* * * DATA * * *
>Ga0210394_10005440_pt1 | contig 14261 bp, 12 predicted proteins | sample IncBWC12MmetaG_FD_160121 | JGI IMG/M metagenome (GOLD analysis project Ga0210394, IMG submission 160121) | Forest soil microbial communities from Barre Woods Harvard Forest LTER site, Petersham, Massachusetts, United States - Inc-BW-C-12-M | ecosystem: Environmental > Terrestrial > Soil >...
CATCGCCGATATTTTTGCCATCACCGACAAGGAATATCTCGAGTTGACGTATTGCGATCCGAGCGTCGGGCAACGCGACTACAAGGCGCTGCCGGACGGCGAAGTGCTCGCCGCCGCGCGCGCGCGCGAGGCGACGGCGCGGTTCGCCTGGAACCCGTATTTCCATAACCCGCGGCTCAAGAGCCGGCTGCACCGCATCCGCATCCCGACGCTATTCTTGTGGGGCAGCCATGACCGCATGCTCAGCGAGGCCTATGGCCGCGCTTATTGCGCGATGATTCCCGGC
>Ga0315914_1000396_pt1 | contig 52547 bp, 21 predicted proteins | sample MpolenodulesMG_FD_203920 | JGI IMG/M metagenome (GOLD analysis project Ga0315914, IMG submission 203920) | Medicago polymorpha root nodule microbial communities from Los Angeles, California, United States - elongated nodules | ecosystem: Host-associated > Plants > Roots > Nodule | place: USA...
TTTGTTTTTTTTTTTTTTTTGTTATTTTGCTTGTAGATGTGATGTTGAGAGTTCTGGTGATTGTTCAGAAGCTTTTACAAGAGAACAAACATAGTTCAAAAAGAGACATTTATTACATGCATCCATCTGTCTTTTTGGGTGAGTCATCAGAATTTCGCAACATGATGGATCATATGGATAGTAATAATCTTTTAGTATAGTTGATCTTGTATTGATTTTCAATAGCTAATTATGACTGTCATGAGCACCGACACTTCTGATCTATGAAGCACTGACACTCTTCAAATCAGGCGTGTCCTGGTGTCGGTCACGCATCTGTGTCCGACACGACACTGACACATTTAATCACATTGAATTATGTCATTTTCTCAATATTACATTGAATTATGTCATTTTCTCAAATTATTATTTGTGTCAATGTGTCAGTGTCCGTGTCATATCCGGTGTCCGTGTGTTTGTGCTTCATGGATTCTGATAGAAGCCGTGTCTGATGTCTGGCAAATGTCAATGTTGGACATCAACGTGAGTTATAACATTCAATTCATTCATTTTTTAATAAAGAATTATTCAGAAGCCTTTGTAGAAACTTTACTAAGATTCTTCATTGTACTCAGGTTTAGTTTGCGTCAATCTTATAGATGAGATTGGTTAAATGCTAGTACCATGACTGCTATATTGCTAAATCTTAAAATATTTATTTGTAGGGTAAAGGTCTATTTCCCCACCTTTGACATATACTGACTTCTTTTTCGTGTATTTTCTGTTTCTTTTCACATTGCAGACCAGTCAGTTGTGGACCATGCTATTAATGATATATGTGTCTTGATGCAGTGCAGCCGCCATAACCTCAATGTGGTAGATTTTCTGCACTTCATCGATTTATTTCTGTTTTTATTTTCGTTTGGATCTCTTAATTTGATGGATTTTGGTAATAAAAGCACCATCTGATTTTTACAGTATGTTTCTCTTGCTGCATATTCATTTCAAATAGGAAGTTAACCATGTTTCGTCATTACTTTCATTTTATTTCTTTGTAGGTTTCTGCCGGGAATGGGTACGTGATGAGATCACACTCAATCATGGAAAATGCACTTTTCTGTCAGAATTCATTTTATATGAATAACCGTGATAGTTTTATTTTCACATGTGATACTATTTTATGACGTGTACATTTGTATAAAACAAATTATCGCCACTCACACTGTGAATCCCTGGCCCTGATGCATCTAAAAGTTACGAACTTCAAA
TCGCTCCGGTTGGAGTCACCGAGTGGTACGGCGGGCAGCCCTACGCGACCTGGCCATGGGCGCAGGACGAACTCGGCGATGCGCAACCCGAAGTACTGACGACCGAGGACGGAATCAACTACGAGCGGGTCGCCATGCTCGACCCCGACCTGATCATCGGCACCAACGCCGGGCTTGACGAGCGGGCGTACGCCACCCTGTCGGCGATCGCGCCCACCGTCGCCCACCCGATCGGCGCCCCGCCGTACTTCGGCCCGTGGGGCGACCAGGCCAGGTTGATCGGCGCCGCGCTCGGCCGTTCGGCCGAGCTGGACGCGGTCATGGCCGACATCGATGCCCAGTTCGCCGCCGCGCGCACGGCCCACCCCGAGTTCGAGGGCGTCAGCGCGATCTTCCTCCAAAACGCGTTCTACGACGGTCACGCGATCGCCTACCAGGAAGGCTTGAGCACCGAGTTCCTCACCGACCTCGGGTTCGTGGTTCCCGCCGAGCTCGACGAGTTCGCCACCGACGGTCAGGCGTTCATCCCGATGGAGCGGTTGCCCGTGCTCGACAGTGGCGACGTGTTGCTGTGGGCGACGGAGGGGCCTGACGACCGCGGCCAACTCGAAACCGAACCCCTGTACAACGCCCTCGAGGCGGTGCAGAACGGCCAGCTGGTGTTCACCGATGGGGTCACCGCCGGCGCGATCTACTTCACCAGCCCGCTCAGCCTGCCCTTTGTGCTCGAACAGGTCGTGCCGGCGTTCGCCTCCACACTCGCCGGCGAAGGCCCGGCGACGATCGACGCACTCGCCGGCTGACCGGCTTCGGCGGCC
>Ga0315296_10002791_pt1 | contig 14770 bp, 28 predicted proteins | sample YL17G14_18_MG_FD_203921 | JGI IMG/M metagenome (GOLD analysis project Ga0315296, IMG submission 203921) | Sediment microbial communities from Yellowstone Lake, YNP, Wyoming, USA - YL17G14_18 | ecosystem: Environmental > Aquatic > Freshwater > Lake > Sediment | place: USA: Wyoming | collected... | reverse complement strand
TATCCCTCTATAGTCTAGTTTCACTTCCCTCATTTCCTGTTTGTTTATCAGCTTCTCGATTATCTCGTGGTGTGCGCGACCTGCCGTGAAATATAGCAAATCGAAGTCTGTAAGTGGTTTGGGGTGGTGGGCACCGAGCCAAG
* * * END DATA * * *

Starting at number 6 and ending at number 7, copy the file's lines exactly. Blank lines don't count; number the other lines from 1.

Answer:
>Ga0315296_10002791_pt1 | contig 14770 bp, 28 predicted proteins | sample YL17G14_18_MG_FD_203921 | JGI IMG/M metagenome (GOLD analysis project Ga0315296, IMG submission 203921) | Sediment microbial communities from Yellowstone Lake, YNP, Wyoming, USA - YL17G14_18 | ecosystem: Environmental > Aquatic > Freshwater > Lake > Sediment | place: USA: Wyoming | collected... | reverse complement strand
TATCCCTCTATAGTCTAGTTTCACTTCCCTCATTTCCTGTTTGTTTATCAGCTTCTCGATTATCTCGTGGTGTGCGCGACCTGCCGTGAAATATAGCAAATCGAAGTCTGTAAGTGGTTTGGGGTGGTGGGCACCGAGCCAAG